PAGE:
Progress had been made but there remains more work to be done. The focus now must not be on dates or calendars but on getting this right and securing a stable and sustainable platform for Northern Ireland.
The safe passage of the Northern Ireland Protocol Bill to the next stage, with a sizable majority, is an important reflection of strong support in Parliament to restore the equilibrium in Northern Ireland. More than that, it is an acknowledgement of the legitimate concerns expressed regarding the impact of the Irish Sea border on the rights of British citizens living in Northern Ireland.
Our collective aim must be to restore Northern Ireland’s place as an integral part of the United Kingdom. I say collective because this is not the DUP’s objective alone. Instead, it is consistent with the government’s clear commitment in New Decade New Approach to respect Northern I’s place within the UK internal market.
For two years we warned about the flaws of the protocol. We were patient when setting out the implications for devolved government if the EU was not prepared to alter its negotiating position. Regrettably, time ran out and matters had to be brought to a head.
The DUP now has a mandate to deal with the protocol. It remains our desire to see the re-establishment of the Northern Ireland Assembly and the full functioning of the NI Executive moving forward. We are already engaged in discussions with other parties in NI on what political programmes and action plans we can agree. Future agreement however must be on a basis that is fair and sustainable. It cannot be on the basis where unionism’s concerns are discarded by a coalition of the unwilling.
We are focused on restoring consensus politics, that is central to making Stormont work, meanwhile the protocol cheerleaders seem focused on enshrining majority rule.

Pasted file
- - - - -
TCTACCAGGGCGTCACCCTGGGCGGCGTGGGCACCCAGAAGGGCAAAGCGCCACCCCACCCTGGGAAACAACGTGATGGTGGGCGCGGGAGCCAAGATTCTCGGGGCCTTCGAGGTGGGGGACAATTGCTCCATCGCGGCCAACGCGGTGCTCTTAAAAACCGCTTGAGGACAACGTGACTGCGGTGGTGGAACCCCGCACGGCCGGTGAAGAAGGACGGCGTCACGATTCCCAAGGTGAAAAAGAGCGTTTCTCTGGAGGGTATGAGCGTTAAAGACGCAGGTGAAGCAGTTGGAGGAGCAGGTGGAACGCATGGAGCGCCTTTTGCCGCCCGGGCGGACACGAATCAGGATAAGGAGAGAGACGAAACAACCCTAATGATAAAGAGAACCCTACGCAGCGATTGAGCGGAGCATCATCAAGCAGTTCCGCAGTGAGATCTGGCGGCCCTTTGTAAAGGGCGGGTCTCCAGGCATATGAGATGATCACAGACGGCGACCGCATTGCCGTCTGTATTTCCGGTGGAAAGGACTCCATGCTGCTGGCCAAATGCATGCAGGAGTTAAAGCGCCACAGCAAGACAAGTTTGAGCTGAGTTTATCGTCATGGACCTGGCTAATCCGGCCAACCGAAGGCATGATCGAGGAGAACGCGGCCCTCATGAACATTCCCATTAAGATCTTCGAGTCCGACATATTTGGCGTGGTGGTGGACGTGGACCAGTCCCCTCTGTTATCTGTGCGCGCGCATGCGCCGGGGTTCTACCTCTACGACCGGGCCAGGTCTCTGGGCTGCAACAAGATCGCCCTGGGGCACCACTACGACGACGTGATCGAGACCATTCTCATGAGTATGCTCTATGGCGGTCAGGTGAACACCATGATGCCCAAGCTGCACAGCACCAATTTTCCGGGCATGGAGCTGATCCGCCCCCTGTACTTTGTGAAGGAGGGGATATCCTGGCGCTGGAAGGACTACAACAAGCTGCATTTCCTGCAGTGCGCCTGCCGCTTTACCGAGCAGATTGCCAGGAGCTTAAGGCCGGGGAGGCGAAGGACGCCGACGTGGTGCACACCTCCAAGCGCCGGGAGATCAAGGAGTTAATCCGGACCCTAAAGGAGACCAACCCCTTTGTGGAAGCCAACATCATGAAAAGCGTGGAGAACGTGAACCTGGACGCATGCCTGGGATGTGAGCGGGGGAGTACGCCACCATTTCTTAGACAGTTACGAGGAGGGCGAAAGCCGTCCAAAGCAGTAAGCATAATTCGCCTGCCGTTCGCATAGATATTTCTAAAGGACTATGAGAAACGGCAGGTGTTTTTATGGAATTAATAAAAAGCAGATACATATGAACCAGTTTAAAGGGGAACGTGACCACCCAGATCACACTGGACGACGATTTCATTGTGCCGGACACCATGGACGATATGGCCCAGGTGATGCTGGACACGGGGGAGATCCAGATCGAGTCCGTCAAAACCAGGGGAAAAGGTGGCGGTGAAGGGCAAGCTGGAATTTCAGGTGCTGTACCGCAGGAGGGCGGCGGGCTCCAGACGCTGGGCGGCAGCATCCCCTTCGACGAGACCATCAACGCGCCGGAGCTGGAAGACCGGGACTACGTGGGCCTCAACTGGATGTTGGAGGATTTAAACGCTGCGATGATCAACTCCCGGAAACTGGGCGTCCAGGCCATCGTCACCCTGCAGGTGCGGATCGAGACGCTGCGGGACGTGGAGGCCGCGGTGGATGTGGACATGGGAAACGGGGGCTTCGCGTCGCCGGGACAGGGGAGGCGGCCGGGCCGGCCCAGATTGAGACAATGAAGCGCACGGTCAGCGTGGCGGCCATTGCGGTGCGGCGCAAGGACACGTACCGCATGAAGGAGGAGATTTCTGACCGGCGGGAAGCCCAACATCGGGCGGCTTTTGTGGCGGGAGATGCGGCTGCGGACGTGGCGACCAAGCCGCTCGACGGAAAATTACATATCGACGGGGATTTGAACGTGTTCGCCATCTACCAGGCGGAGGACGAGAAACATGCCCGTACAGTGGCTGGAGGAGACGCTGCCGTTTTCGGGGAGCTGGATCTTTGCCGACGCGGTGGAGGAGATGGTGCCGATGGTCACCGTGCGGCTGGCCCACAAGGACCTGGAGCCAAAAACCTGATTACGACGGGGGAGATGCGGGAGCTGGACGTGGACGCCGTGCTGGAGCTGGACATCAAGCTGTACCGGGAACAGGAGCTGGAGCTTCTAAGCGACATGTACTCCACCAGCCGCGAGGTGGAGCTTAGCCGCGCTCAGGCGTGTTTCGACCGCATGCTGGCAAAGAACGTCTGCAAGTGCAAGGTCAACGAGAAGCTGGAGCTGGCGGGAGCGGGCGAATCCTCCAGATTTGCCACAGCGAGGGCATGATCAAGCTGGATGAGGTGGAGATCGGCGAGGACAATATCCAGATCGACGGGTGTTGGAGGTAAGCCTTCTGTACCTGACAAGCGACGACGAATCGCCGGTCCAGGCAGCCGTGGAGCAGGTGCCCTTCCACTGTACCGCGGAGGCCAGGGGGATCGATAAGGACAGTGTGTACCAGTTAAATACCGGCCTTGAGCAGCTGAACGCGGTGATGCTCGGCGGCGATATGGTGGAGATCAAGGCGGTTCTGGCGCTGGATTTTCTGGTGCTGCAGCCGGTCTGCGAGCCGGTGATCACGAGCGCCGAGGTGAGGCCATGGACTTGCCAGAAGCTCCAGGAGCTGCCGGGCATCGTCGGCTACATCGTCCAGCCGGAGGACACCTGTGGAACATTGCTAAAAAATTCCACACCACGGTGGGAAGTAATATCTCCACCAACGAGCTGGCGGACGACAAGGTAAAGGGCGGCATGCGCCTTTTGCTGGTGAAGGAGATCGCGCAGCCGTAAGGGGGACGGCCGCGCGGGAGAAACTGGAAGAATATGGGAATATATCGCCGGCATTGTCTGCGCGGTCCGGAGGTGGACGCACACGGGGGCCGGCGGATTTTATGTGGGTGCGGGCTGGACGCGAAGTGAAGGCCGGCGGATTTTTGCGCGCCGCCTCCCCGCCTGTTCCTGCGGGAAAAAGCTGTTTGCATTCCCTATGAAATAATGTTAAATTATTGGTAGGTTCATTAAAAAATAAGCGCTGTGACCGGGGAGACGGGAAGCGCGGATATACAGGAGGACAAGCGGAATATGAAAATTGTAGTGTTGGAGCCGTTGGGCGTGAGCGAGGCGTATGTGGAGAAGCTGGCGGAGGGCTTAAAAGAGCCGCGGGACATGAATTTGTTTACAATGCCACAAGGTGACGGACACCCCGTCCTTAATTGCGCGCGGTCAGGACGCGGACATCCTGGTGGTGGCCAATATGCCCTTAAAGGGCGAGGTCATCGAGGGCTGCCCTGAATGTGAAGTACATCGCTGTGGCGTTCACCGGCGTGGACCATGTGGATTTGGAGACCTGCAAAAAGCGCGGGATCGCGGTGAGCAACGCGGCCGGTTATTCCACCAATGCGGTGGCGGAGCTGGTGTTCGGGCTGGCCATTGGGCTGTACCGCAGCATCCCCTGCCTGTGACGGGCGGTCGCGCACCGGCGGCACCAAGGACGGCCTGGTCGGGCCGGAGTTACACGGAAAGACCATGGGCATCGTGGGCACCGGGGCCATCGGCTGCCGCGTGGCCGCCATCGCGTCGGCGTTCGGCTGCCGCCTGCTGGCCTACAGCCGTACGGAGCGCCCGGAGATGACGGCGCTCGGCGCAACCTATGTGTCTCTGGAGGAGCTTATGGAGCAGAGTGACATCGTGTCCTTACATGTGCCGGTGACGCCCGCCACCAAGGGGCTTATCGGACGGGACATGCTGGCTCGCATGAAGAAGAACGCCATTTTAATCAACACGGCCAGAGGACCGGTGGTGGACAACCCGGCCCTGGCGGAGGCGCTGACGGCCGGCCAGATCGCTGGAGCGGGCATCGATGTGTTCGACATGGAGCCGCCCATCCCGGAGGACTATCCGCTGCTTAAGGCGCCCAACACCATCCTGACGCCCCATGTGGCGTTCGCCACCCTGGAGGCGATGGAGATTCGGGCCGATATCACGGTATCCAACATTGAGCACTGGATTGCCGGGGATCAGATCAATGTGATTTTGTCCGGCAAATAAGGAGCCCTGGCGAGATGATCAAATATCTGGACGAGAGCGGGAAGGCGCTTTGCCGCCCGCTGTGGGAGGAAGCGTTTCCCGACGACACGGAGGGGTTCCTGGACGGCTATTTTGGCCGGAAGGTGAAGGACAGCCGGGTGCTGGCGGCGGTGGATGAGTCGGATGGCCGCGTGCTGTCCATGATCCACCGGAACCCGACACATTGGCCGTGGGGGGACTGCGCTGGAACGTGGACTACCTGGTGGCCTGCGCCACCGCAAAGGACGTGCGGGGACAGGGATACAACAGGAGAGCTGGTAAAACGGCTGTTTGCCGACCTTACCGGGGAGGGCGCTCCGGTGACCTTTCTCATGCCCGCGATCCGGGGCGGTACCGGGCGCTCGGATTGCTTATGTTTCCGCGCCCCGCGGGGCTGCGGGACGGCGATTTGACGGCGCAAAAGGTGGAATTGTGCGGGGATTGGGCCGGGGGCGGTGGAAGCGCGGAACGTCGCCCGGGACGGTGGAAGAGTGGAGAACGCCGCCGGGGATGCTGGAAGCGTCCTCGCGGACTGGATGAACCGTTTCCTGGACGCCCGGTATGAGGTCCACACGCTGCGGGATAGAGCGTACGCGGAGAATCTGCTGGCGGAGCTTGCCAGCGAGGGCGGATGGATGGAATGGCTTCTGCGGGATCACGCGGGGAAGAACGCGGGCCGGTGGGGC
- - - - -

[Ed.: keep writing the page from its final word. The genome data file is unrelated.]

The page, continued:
People across Parliament now accept that the full impact of the protocol is being masked by a range of grace periods unilaterally provided by the government. It is telling, and vindication for the progression of the government’s legislation, that the EU is more fixated with challenging these vital protections through the courts than finding acceptable alternative arrangements to the protocol problem.
The seemingly unalterable attitude adopted by Brussels is demonstration that the Northern Ireland Protocol Bill is now the only route to finding solutions. Alongside regulations that will need to be brought forward, the content of the bill can remove the protocol’s long shadow from Northern Ireland.
It can deal with both our economic and constitutional concerns. By providing the framework for the free movement of goods within the UK internal market, trade barriers can be removed. This includes reasonable protection for the EU single market against the movement of goods across the land border that don’t meet the rules of that market.
HM Treasury will be able to bring forward UK-wide measures on VAT, ensuring NI consumers are not left behind at a time of significant challenges for households.
This is the prize that can be achieved if the intent and form of this bill is retained and strengthened moving forward. To that end, the government must resist amendments designed to neuter the bill. The protocol has already cost NI dearly. We must press ahead with the legislation and secure stability in Northern Ireland.
l Sir Jeffrey Donaldson MP is DUP leader